Oct. 12, 2016
UA researcher Adam Buntzman is merging computer science and immunology to improve cancer diagnostics by up to 100 times the accuracy of conventional tests.
Jennifer Barton: "Effective screening for early detection (of ovarian cancer) is a compelling problem and a fantastic technical challenge because there's no perfect solution today."
Oct. 11, 2016
A four-year National Institutes of Health grant totaling nearly $1.3 million will help in developing a novel tool that would be used to identify the earliest signs of the cancer.
UA researcher Adam Buntzman: "If we were on a treasure hunt, where the cure to many illnesses is the buried treasure, then we’ve just drawn the first map of Treasure Island." (Photo: Roy Wageman/UA BioCommunications)
Sept. 28, 2016
Using high-performance techniques, UA researcher Adam Buntzman has led an effort to harness supercomputers to create the first map of the human immune system.
From left: Postdoctoral researcher Haokun Deng, associate professor of civil engineering and engineering mechanics Katerina Aifantis, and mechanical engineering undergraduates Fabian Medina and Andrew Barr prepare materials for electron microscopy in the lab.
Sept. 26, 2016
Katerina Aifantis, who became the Netherlands' youngest-ever recipient of a doctorate in applied physics at age 21, is investigating how metallic solids break down at the atomic level.
Desi Rodriguez-Lonebear: "Our communities remain data poor in critical areas. For example, vital statistics and basic life tables cannot be calculated for most tribal populations due to a lack of data. Data equity, data integration and health equity go hand in hand."
Sept. 26, 2016
Desi Rodriguez-Lonebear researches indigenous demography and champions data sovereignty for Native Americans, exemplifying the UA's international, dual Ph.D. program.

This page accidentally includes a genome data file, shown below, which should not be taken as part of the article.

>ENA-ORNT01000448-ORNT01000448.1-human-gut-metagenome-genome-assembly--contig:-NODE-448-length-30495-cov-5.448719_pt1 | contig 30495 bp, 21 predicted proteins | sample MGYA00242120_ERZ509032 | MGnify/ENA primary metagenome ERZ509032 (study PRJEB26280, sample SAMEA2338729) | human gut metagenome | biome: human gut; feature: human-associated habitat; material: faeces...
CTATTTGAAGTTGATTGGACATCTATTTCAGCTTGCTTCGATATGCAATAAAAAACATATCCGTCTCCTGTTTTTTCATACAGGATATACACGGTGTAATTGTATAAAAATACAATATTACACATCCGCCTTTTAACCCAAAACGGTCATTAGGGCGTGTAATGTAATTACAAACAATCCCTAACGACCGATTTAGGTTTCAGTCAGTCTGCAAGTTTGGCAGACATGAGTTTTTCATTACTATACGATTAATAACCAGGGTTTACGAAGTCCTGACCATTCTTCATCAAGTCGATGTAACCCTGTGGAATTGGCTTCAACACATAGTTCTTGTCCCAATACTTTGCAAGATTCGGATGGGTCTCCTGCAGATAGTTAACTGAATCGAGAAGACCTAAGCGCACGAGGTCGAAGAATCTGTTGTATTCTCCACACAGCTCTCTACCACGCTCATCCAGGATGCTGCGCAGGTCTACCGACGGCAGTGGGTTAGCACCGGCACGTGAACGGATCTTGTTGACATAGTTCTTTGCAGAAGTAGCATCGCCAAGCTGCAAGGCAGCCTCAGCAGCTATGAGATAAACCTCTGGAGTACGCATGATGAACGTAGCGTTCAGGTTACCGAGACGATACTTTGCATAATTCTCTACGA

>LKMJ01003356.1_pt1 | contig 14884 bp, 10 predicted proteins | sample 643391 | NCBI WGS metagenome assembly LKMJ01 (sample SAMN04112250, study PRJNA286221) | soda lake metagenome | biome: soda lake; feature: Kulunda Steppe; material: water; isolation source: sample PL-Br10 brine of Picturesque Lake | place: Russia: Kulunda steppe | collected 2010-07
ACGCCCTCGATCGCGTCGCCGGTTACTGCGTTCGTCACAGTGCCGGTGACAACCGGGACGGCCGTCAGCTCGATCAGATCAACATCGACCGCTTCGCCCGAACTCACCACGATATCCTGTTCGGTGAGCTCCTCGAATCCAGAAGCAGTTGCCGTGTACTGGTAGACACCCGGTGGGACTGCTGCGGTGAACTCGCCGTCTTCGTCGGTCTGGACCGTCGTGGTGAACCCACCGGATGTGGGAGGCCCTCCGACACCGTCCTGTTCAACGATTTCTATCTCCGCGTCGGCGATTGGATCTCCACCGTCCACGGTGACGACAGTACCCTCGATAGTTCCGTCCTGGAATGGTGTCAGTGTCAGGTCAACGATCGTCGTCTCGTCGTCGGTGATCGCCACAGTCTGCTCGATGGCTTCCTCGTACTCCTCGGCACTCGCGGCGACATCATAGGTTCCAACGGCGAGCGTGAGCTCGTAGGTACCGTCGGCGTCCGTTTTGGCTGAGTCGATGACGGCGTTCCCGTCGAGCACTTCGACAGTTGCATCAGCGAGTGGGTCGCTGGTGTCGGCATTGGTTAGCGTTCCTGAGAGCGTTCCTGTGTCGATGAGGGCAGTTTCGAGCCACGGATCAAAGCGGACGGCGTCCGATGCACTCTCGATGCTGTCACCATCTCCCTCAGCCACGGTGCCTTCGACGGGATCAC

Sept. 21, 2016
Sergio Salguero writes about his work in Helena Morrison's lab, which is helping to improve our understanding of why women's risk for stroke increases after menopause.
A caterpillar of the tobacco hornworm moth (Manduca sexta), used in the study. (Photo: Daniel Schwen/Wikimedia Commons)
Sept. 21, 2016
How does natural selection result in evolutionary change? It's one of biology's vexing questions, and UA researchers have worked on how genetic information gets translated into traits.
With many of its houses built on uneven, rocky foundations, the southern Arizona city of Bisbee is a haven for kissing bugs, which pose serious public health concerns. (Photo: Bob Demers/UANews)
Sept. 21, 2016
Some residents of the city of Bisbee, Arizona, 90 miles southeast of Tucson, have concerns about the bugs, whose bite can trigger an allergic reaction and also transmit disease. UA researchers are working with local health officials, and here is what they have found. With UANews video.
“For the nation's inmates to suddenly change an economic practice stretching back hundreds of years so that they might better feed themselves suggests a serious change in the quality of care,” the UA's Michael Gibson-Light says.
Aug. 24, 2016
UA graduate student researcher Michael Gibson-Light found a change in the monetary practices of inmates. The shift, he says, is because of a decline in funding of prison services.